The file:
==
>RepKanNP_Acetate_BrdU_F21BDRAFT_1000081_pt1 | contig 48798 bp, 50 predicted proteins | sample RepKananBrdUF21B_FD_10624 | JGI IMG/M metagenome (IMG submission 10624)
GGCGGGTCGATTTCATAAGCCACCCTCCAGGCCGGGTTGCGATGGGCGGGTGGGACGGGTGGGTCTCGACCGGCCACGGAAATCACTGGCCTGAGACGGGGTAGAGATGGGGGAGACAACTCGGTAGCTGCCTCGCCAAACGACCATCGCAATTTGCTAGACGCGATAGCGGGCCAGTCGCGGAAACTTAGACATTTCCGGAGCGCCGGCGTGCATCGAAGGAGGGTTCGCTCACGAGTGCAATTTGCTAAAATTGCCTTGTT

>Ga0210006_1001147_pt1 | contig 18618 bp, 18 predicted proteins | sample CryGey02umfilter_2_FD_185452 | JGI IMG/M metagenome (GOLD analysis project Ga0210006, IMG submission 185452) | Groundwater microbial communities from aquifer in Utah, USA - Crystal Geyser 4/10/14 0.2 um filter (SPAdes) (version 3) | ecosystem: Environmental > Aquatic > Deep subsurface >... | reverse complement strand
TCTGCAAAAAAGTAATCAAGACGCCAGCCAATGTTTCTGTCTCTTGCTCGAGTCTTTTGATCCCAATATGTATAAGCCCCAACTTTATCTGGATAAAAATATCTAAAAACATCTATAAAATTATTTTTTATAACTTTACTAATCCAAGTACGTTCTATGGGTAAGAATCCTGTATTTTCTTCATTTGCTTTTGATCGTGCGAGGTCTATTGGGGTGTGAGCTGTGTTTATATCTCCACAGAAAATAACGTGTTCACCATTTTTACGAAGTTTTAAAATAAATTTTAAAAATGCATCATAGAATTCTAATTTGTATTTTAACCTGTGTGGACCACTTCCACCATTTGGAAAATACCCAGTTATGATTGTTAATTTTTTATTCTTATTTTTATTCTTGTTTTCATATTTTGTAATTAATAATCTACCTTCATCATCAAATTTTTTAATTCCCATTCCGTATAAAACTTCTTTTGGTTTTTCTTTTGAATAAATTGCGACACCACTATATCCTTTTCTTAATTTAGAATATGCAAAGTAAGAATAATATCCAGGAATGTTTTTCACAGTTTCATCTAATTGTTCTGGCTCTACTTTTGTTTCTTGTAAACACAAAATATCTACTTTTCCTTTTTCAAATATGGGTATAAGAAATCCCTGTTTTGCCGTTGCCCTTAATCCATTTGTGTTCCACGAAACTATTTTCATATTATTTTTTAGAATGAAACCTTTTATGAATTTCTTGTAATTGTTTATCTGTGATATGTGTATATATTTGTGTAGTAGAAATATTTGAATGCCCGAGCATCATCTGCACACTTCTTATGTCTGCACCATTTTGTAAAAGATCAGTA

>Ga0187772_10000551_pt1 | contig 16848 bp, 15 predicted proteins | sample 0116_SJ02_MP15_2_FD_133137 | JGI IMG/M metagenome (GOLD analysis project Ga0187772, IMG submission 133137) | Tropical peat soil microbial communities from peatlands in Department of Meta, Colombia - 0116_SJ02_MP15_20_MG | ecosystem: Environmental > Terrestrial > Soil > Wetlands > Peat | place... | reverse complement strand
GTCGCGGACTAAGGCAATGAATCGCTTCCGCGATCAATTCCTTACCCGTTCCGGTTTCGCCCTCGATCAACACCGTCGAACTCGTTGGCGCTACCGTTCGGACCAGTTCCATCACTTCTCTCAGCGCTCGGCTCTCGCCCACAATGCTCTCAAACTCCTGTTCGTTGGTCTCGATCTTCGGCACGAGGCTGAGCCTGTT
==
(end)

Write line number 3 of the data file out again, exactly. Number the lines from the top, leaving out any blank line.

>Ga0210006_1001147_pt1 | contig 18618 bp, 18 predicted proteins | sample CryGey02umfilter_2_FD_185452 | JGI IMG/M metagenome (GOLD analysis project Ga0210006, IMG submission 185452) | Groundwater microbial communities from aquifer in Utah, USA - Crystal Geyser 4/10/14 0.2 um filter (SPAdes) (version 3) | ecosystem: Environmental > Aquatic > Deep subsurface >... | reverse complement strand